The senior partner continued.  “Why didn’t he just come in to speak with me about what was wrong.  Nobody seems to do that.  If they would just do that, we could work things out with them and we wouldn’t be facing this.”

The employee just nodded and continued to stare straight ahead, keeping his mouth shut.  He didn’t mention that this was the same firm where, if an employee asked for a raise, the senior partners would drag out every mistake they had ever done since the employee first walked in the door as justification to reject the raise.  This was the same firm where there were not automatic raises, even though their billing out rates continued to rise.  This was the same firm, which, as mentioned, would not replace workers when they left because, ‘well, we aren’t making enough money to do so’.

Unaware of this inner dialogue, the senior partner continued on what he considered a happier note.  They had won the contract for a few other projects, which the employee would be the main contact.  Looking at the employee, the senior partner said to him, “Let’s hope you don’t screw this one up like you did the last one”.

The ride continued in silence.

Managers and leaders are mirrors for their organization.  What attitudes, ideas, and opinions they generate are reflected back to them in the attitudes, ideas, and opinions of their employees.  If they generate fairness, insight, and professionalism, they will have this reflected back at them.  If they generate the opposite, that, too, will be reflected back to them.  It is the clueless manager who generates one set of values and expects a different one to be reflected in their organization.

If you are wondering why employees in your organization act a certain way, look to yourself first to see if this behavior is the one you are sending out to the staff.  If it is, and if you truly want your organization to work differently, then begin with the most difficult change of all — your attitude.  Turn that mirror on yourself and take a good, hard look at yourself.  You may be surprised at what you see.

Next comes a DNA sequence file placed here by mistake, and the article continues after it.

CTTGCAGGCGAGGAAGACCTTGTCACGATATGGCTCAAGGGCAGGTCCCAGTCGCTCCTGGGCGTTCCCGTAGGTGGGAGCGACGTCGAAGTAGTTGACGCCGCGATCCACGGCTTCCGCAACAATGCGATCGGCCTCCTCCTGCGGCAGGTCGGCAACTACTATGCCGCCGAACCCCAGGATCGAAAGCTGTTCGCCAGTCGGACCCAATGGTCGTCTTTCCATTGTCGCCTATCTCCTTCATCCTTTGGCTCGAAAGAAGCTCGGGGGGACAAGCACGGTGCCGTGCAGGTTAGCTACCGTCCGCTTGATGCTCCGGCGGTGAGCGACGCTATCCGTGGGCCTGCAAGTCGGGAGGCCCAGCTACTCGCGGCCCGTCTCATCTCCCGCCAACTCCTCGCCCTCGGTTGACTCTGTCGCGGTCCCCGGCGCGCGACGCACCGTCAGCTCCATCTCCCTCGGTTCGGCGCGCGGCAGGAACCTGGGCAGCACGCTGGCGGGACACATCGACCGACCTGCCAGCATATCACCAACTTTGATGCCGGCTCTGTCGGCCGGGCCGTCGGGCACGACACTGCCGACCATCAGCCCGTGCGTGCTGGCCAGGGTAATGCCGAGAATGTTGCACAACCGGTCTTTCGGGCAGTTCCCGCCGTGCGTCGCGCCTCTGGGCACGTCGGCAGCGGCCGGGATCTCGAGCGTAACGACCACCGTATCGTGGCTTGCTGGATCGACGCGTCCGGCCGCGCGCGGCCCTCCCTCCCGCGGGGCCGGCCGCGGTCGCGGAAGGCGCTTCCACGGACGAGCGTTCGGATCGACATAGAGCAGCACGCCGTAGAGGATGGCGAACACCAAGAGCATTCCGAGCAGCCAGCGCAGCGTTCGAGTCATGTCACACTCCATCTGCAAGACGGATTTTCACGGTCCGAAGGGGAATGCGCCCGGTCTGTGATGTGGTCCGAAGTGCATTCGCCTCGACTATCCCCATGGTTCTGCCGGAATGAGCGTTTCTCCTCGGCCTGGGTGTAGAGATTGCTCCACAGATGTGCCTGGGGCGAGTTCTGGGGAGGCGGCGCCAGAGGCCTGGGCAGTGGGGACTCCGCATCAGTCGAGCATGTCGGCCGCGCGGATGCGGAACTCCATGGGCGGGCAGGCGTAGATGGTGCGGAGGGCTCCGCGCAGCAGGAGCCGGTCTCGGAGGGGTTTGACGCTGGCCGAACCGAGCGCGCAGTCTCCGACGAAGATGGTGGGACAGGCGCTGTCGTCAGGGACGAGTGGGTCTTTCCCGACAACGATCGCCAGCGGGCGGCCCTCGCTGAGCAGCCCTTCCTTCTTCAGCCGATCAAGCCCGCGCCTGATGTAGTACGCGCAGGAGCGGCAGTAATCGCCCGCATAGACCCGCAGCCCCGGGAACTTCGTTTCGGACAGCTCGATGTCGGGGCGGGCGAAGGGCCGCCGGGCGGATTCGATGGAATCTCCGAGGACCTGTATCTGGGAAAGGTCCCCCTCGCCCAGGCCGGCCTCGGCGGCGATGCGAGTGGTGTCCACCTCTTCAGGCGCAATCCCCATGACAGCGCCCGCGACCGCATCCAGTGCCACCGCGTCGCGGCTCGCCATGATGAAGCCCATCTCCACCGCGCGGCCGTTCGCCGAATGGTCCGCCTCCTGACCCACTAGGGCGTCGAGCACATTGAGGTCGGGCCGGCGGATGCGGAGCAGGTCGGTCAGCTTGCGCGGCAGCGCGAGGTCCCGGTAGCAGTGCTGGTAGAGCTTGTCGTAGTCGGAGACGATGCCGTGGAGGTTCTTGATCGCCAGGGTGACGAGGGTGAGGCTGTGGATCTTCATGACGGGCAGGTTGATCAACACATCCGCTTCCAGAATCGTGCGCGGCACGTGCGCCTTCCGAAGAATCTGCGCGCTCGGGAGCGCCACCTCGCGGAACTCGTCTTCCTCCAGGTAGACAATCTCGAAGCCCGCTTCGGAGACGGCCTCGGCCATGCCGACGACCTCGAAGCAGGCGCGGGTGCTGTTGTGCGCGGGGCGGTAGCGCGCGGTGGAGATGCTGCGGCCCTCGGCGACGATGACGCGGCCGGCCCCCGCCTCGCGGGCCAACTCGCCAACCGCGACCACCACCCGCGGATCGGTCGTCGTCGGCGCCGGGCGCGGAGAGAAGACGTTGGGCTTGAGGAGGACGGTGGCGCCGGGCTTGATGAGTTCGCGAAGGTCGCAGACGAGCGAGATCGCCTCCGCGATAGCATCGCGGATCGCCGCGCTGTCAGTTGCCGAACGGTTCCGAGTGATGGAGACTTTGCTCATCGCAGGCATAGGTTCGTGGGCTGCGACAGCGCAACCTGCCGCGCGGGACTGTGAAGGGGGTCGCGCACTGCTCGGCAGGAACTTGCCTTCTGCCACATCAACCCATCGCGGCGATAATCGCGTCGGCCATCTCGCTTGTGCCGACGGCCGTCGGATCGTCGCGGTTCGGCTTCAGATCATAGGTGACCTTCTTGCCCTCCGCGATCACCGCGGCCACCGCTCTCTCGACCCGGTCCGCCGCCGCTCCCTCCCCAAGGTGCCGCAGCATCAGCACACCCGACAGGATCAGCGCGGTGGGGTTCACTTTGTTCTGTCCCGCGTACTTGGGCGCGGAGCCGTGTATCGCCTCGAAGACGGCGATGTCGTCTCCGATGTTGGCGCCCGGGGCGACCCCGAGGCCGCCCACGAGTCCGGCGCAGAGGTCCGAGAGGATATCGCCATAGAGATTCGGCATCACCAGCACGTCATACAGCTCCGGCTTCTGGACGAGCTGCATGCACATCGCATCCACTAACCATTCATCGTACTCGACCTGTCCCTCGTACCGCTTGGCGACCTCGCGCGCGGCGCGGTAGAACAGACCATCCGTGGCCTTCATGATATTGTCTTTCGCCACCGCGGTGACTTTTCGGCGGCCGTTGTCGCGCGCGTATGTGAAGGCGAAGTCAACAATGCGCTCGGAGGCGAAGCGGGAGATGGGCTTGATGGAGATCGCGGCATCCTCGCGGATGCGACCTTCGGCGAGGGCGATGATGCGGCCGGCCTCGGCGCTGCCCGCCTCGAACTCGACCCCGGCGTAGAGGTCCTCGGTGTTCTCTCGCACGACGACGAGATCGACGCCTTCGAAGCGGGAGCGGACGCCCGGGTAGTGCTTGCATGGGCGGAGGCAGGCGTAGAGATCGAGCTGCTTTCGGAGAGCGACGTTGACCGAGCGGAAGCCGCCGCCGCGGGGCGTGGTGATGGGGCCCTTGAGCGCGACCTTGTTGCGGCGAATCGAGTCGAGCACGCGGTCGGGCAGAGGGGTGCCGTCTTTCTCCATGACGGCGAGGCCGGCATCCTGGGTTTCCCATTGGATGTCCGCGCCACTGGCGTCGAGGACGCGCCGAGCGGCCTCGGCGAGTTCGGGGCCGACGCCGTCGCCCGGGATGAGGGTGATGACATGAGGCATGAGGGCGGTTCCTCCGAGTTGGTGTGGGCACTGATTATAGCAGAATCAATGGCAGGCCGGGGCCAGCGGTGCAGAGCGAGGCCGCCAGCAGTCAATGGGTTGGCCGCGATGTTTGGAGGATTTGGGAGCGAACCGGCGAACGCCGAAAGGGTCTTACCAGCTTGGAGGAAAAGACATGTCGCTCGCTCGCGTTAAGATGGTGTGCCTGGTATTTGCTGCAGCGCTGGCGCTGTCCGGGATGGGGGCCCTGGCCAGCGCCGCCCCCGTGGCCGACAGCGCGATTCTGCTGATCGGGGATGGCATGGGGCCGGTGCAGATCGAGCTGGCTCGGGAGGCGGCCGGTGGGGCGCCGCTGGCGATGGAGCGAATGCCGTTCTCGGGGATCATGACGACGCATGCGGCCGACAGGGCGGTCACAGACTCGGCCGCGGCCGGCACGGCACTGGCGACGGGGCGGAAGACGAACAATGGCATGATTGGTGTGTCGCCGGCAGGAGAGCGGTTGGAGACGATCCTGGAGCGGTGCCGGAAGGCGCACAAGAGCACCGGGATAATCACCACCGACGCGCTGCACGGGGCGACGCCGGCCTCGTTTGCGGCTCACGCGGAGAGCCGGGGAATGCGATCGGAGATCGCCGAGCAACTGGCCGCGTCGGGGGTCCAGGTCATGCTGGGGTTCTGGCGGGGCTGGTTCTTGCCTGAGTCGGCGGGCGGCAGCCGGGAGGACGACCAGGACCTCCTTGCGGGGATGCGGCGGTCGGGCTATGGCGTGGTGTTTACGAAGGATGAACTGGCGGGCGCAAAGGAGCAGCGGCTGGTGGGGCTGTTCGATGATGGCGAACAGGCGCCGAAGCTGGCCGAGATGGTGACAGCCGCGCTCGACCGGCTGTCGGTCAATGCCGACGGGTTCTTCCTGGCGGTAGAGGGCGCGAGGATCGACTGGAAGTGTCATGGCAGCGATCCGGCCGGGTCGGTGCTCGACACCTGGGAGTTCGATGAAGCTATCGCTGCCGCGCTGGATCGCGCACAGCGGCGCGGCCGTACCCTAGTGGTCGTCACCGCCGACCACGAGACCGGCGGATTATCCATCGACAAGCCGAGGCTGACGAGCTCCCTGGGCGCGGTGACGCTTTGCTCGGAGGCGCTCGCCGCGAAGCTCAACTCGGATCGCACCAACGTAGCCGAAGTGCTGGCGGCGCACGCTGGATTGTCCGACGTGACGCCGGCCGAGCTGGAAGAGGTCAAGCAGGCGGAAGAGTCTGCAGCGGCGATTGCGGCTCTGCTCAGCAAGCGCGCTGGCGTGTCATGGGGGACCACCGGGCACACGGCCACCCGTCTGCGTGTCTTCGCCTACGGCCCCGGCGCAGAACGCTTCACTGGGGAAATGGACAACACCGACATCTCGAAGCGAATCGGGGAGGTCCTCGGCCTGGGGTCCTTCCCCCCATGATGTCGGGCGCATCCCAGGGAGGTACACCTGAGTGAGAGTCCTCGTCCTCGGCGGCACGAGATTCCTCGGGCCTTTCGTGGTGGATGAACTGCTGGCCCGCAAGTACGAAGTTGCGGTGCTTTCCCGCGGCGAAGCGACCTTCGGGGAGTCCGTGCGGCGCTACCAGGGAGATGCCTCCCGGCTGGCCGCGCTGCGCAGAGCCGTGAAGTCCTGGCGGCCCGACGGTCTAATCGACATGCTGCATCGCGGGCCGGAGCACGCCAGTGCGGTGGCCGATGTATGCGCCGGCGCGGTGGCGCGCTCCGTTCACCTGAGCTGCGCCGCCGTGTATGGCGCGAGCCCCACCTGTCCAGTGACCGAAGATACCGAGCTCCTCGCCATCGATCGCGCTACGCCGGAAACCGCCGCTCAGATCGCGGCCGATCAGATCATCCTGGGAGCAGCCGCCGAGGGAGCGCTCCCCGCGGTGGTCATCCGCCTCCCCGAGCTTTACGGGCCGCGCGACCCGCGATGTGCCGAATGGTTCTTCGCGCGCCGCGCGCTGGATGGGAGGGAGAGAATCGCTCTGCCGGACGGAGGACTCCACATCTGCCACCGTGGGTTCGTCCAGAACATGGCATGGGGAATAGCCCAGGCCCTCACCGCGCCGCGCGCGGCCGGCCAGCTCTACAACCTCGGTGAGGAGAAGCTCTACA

Ain’t Nobody Sees the Sarah, No Way, No How!


The jokes were already floating around the office:

What’s the difference among Elvis, Bigfoot, and Sarah?  You occasionally get a sighting of Elvis and Bigfoot.

You know what is similar between Halley’s Comet returning to Earth and Sarah’s door being open?  They happen with the same frequency.

The jokes revealed a truth around the office.  Sarah, since ascending to the top spot in the department, seemed to have no time for the department that helped her get to that top spot.  Her door was always closed, she ‘worked from home’ as much as she could, and getting an appointment to see her had a difficulty rating above the Normandy invasion.   It was noticed she carved out time for things she deemed important, like a three-day retreat to a seminar in a resort town, in which she took her family.  Other things, like one on one meetings with her staff, or even regular staff meetings, were regularly cancelled and discarded, which indicated the things that Sarah seemed to deem unimportant in her new role.